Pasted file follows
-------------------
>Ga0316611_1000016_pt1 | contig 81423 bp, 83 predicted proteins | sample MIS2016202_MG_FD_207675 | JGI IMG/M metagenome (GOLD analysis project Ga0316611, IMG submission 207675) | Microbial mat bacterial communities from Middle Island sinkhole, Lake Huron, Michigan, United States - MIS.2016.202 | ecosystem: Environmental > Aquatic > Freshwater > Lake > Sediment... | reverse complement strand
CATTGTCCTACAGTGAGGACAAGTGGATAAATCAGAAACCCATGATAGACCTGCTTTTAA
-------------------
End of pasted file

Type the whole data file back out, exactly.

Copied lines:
>Ga0316611_1000016_pt1 | contig 81423 bp, 83 predicted proteins | sample MIS2016202_MG_FD_207675 | JGI IMG/M metagenome (GOLD analysis project Ga0316611, IMG submission 207675) | Microbial mat bacterial communities from Middle Island sinkhole, Lake Huron, Michigan, United States - MIS.2016.202 | ecosystem: Environmental > Aquatic > Freshwater > Lake > Sediment... | reverse complement strand
CATTGTCCTACAGTGAGGACAAGTGGATAAATCAGAAACCCATGATAGACCTGCTTTTAA